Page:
To some extent, I think FDC are certainly just as tough about party discipline compared to NRM. The difference is that you have a wider range of ideologies in the FDC than the NRM. It's a lot easier for Museveni, with all the resources and power he has got, to thread the needle than it is for any FDC leader. It seems president Museveni only cares about his survival and he does it by supporting criminality, divisions, fraud, and parasitism within his own party.
Perhaps, respectable religious leaders need to be the nation's parents and start disciplining these unruly 'kids,' forcing some sense of responsibility on them, because I'm really tired of seeing indiscipline within political parties in Uganda. 'kyaba too much'! The concept that the members should retain the right to self-regulate their behaviour or conduct is entirely misplaced. Some people need to be forcibly guided if they are so big headed as FDC dealt with Beti Kamya and Onzima.
I think political parties in Uganda should take a communist approach to dealing with 'rebels' in their parties. The Soviet Communist International (Comintern) was founded in March 1919 at a congress in Moscow by Vladimir Lenin. The international objectives of the Comintern were self-evident from its title. By 1920 Lenin had already left no doubt that he envisioned the Comintern as 'a branch of the Russian Communist Party, organized on its model and subject to its orders.' The 1920 Comintern congress made this clear, demanding of its foreign delegates that when they returned home, they would impose 'iron military discipline' upon party members in their countries, ensuring fealty to and 'the fullest comradely confidence' in the headquarters in Moscow. Beyond the parties, they were to seek to take over mass organizations and especially trade unions in their home countries.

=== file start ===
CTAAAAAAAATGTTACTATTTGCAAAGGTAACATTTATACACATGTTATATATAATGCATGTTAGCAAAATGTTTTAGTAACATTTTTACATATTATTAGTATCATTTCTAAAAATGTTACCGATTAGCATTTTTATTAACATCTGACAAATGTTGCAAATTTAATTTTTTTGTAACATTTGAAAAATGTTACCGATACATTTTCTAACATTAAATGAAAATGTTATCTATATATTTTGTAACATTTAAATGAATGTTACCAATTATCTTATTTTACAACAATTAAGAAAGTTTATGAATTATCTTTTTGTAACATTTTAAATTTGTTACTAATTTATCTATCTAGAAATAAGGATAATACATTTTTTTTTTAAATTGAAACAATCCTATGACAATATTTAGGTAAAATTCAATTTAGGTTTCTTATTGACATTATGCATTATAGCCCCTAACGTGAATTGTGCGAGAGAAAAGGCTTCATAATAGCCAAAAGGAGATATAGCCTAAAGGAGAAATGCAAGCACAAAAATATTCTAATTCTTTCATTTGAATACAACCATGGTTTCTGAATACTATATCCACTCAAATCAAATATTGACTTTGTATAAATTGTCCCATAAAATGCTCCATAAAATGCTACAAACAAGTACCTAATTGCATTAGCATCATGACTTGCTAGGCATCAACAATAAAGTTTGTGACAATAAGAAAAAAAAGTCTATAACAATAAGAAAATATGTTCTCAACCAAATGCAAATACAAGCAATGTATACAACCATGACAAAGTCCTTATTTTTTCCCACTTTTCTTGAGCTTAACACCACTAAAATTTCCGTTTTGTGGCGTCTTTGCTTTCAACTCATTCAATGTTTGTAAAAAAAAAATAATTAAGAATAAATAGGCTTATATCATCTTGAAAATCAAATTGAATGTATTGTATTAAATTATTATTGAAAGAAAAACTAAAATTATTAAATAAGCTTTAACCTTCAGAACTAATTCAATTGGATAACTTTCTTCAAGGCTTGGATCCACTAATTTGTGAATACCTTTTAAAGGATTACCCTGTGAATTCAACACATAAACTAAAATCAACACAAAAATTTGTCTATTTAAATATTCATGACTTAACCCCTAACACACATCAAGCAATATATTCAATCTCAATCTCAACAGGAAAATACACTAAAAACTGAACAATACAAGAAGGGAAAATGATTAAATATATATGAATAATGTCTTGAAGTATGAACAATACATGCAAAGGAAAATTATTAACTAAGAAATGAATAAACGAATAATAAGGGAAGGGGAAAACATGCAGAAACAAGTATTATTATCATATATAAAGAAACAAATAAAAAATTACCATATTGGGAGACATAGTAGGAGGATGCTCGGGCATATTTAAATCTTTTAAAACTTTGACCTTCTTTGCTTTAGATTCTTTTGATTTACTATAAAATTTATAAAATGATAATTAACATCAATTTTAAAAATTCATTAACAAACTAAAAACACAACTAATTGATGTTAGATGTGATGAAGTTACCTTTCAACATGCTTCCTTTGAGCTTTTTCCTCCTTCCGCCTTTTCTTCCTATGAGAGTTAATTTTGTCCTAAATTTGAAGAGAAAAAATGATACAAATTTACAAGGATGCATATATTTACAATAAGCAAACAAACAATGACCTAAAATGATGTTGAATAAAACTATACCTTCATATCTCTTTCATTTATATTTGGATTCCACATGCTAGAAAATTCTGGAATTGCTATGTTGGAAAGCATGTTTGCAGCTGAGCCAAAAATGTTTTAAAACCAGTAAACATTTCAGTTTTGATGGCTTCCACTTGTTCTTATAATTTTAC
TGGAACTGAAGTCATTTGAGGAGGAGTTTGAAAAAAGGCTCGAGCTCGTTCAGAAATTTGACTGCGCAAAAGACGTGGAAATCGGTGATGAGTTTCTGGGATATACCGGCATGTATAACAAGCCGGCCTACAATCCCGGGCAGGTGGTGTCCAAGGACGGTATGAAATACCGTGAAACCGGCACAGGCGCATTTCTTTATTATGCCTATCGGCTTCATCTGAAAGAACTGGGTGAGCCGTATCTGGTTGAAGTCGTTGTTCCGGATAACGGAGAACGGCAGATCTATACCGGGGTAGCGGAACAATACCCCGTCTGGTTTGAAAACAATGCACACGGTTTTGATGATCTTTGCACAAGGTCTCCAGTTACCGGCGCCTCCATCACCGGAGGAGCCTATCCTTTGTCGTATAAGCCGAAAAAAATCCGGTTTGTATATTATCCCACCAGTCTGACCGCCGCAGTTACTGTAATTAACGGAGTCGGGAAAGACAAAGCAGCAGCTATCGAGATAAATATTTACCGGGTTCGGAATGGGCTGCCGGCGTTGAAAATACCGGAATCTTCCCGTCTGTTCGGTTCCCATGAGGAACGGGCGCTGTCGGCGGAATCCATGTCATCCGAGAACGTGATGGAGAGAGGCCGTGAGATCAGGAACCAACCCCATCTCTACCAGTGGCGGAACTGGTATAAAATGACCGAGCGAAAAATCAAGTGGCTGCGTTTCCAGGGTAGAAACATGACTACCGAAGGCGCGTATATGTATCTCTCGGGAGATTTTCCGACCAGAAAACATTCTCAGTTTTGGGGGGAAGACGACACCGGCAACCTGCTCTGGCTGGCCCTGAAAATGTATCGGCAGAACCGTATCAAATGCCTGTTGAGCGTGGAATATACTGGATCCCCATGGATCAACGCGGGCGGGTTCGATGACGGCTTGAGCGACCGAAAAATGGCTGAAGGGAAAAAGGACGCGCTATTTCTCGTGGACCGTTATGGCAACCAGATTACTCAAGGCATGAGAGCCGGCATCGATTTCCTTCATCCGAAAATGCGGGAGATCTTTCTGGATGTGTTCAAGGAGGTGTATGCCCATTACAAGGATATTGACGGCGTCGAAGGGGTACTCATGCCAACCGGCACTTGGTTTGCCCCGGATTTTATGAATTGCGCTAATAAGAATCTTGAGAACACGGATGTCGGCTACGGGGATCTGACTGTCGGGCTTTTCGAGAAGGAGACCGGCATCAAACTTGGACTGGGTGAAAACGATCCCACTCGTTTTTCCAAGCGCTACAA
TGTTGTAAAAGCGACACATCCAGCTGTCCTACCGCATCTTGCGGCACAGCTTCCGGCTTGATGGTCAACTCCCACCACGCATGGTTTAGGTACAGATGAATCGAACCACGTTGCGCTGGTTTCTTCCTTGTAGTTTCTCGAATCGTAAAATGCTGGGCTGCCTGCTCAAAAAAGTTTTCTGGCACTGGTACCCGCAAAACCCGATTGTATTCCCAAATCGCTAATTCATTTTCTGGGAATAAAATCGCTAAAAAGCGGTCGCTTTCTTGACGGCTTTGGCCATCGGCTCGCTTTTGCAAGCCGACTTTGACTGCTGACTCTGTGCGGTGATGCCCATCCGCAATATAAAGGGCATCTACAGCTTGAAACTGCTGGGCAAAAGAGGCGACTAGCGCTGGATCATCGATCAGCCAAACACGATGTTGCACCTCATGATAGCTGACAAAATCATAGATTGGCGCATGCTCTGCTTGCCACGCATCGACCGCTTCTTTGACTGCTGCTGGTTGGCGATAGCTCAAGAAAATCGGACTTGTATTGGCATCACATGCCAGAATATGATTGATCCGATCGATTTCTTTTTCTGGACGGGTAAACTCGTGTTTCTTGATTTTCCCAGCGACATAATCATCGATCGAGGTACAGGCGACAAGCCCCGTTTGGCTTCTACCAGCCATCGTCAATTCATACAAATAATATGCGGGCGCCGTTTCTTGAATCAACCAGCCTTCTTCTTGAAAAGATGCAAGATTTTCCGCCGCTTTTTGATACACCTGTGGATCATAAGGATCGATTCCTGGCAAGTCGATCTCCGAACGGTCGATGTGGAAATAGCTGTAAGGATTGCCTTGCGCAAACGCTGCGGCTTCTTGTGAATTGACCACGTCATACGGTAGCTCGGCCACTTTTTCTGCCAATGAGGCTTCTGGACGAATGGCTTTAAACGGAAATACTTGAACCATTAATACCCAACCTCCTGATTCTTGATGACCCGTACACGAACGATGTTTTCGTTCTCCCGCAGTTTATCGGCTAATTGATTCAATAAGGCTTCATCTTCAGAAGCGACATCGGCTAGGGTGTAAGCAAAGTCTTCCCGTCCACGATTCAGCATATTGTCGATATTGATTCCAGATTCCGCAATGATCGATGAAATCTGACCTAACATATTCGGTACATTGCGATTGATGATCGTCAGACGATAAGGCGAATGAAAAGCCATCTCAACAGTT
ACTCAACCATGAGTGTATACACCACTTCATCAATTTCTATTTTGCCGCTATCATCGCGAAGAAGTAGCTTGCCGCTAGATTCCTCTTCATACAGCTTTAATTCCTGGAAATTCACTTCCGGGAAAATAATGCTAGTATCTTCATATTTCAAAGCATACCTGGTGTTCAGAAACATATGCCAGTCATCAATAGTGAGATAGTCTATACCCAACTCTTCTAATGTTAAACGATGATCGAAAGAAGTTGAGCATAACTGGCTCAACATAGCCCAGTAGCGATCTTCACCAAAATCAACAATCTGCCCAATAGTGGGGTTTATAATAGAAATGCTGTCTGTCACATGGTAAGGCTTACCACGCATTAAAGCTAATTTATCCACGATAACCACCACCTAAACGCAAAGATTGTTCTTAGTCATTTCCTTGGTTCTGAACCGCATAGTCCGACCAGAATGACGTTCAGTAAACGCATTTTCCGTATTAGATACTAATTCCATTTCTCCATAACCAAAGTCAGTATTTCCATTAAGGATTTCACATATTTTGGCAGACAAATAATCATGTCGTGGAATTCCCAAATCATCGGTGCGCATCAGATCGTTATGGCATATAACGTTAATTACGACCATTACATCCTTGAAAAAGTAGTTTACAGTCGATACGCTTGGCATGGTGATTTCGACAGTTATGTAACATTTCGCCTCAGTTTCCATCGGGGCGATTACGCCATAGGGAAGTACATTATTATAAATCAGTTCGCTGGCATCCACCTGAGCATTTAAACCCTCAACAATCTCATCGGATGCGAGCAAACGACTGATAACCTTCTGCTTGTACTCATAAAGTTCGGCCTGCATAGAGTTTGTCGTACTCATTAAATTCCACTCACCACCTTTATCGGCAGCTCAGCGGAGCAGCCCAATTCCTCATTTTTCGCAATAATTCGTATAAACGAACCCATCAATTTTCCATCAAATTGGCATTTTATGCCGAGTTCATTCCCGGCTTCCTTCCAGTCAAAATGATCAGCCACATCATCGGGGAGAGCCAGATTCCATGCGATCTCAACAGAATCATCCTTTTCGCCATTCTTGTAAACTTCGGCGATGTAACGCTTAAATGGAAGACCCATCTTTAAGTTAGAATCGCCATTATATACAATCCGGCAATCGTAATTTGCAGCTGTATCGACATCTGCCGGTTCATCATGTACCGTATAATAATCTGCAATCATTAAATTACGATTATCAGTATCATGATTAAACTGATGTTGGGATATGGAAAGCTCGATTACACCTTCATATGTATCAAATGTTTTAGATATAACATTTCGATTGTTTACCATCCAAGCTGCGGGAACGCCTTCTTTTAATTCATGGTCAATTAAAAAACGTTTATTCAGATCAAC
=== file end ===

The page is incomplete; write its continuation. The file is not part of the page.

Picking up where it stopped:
Significantly, the Comintern made clear that members of foreign communist partiesfrom Europe to Americawho did not toe this line, who did not give total subservience to Moscow, 'who reject in principle the conditions and theses put forward by the Communist International, are to be expelled from the party.' This was the classic, infamous 'party discipline' that was a trademark of communist parties everywhere.
The 1920 congress further added as a condition for admission and membership to the Comintern: 'Every party which wishes to join the Communist International is obligated to give unconditional support to any Soviet republic in its struggle against counter-revolutionary forces.'
Personally, I think political parties should be governed by military discipline, and 'democratic centralism' where party-membership is tightly controlled and all members must keep party discipline, not contradicting the party-line in public, but only through internal 'democratic' debate. All political parties should be allowed to own newspapers, just like they own online forums, to play a central role in communicating the party official positions. A serious party shouldn't rely heavily on front organizations (as I hear NRM own some organisations in and out of the country), ostensibly independent but actually controlled by president Museveni.
But overall, I think the key to learning and success of political parties is discipline as opposed to letting the wheel drive itself. We try to install 'discipline' in our online forums by moderating messages of 'rebels' and if possible: throw the bad apples out of the basket to avoid contaminating the good ones.